Some of the heaviest burden of the Covid-19 pandemic has fallen on the shoulders of young people. They may have born the lowest risk of disease, but they have had to make some of the greatest sacrifices in our fight against it. Many will continue to carry its weight for years to come.
The disproportionate impact of the pandemic on our young people has shone a light onto a demographic that decision-makers often exclude. There’s plenty of debate amongst politicians and business leaders about what young people need to catch up on their studies, tackle the mental health crisis and create job opportunities when youth unemployment is soaring.
Yet these conversations are missing the most crucial ingredient – the insight and ideas of young people themselves. And young people have noticed they are not being heard. YouGov polling published today by The Duke of Edinburgh’s Award shows that three-quarters of 14-24-year-olds feel politicians rarely listen to their views. If we want a Covid recovery plan that really works for the UK’s youth, it’s never been more urgent to bring them to the table.
What’s clear is that young people want to be heard and they want to help make positive change happen. Over recent years, a growing tide of youth activism, both in person and online, shows that young people care about the future and want to shape it – from the climate strikes, to mental health campaigns, to the Black Lives Matter movement. And our recent research finds that Covid-19 has unlocked a new energy among young people who want to make a difference. Nearly four in ten young people are more interested in politics than they were before the pandemic. And nearly 40% want to get more involved in campaigns on issues that are important to them. Our young people are readier than ever to get stuck in to rebuilding a society that works for all.
We believe it is time to listen – really listen – to what young people have to say, to what they want to see changed. And so we worked with them to find out. More than 2,000 young people were involved in developing or voting for a series of specific policy changes that they want to see put in place to help them recover stronger – and Our Future Unlimited: A Youth Manifesto for the Covid Recovery is the result.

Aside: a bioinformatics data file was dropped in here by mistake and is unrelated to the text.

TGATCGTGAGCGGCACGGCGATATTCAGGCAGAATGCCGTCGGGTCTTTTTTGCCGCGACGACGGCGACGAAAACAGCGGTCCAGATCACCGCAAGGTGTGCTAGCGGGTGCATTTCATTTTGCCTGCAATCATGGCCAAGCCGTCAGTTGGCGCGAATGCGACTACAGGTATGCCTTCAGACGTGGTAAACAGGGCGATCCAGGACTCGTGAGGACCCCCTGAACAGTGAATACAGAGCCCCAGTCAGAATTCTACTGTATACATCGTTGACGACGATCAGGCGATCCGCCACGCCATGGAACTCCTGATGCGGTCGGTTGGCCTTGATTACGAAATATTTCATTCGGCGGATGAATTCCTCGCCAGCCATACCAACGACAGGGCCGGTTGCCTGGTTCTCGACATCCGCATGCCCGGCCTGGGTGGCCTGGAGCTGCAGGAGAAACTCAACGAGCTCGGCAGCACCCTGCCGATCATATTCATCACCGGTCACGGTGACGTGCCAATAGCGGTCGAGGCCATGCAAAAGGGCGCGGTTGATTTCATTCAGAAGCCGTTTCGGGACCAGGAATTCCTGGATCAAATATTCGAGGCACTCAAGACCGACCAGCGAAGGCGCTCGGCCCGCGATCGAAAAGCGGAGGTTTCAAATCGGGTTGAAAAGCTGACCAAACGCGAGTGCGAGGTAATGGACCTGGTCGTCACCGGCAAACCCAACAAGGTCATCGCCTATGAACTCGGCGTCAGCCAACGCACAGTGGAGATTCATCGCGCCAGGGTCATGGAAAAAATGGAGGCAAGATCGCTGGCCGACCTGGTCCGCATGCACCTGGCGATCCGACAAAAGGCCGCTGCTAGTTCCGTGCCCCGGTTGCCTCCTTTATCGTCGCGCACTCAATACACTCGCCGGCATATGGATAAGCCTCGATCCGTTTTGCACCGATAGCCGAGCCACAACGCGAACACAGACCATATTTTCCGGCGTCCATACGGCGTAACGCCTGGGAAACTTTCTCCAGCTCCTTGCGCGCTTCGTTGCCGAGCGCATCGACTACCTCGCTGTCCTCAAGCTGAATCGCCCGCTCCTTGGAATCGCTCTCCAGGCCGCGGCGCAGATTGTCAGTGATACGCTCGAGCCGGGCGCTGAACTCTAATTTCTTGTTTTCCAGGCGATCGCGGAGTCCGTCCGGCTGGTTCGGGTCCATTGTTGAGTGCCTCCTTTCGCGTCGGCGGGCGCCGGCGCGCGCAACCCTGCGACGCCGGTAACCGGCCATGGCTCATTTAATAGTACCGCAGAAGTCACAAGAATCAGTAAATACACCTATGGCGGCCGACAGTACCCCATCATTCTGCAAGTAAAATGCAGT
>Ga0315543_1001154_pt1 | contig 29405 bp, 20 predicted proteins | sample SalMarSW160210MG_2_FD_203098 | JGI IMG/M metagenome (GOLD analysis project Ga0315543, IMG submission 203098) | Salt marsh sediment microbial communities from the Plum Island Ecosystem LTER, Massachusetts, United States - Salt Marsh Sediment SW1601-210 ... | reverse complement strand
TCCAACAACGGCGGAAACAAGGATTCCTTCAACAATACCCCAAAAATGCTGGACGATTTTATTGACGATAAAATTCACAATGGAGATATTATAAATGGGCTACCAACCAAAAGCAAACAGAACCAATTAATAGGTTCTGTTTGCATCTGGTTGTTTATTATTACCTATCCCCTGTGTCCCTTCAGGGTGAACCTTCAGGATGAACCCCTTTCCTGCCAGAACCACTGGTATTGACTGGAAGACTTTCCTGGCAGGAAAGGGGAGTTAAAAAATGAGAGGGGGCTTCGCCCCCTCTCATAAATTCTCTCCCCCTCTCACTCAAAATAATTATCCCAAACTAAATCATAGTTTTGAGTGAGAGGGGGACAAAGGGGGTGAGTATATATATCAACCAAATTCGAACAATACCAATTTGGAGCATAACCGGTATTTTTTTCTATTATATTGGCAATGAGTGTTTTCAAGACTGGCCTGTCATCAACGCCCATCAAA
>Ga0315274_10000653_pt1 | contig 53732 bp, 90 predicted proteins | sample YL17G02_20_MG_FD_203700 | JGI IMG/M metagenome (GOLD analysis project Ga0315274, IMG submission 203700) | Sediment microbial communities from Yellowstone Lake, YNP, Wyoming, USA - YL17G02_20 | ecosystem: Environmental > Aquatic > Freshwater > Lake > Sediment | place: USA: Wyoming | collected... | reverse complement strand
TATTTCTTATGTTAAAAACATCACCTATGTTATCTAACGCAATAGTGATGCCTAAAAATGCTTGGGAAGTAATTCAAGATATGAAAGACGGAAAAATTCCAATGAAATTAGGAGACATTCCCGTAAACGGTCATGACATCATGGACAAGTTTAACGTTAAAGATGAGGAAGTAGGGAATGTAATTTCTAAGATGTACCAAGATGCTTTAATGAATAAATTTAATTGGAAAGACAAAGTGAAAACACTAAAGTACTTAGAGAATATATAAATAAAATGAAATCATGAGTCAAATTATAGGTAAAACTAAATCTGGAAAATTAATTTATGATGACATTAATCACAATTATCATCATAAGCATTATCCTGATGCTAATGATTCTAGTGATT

The manifesto is a powerful read. Young people want all new laws to take our environment and the impact on future generations into account. They want employers to work with schools and colleges to create more work experience and mentoring opportunities. They want social action to count towards formal qualifications and better funding for youth clubs. They want more specialist mental health support in schools and increased school funding to help young people from economically deprived areas succeed.
We’re now calling on everyone – particularly our politicians, business leaders, decision and culture-makers – to study this manifesto, to talk directly to young people to better understand their needs and to do all they can to act on them.
To kickstart the discussions, we’ve set up conversations between young people and decision-makers in business and politics. From ASDA to TikTok, from the Mother and Fathers of the House, Harriet Harman MP and Sir Peter Bottomley MP, to the Minister for Children, Vicky Ford MP, leaders have stepped forward to #ListenWithoutLimits to what our young people have to say.
We now encourage more to take their lead. We encourage more to ask their young workforce, constituents, members of their communities, their own children, to tell them what they need and want to recover from the pandemic, stronger, together.
We encourage you to join the conversation too.
Read the Manifesto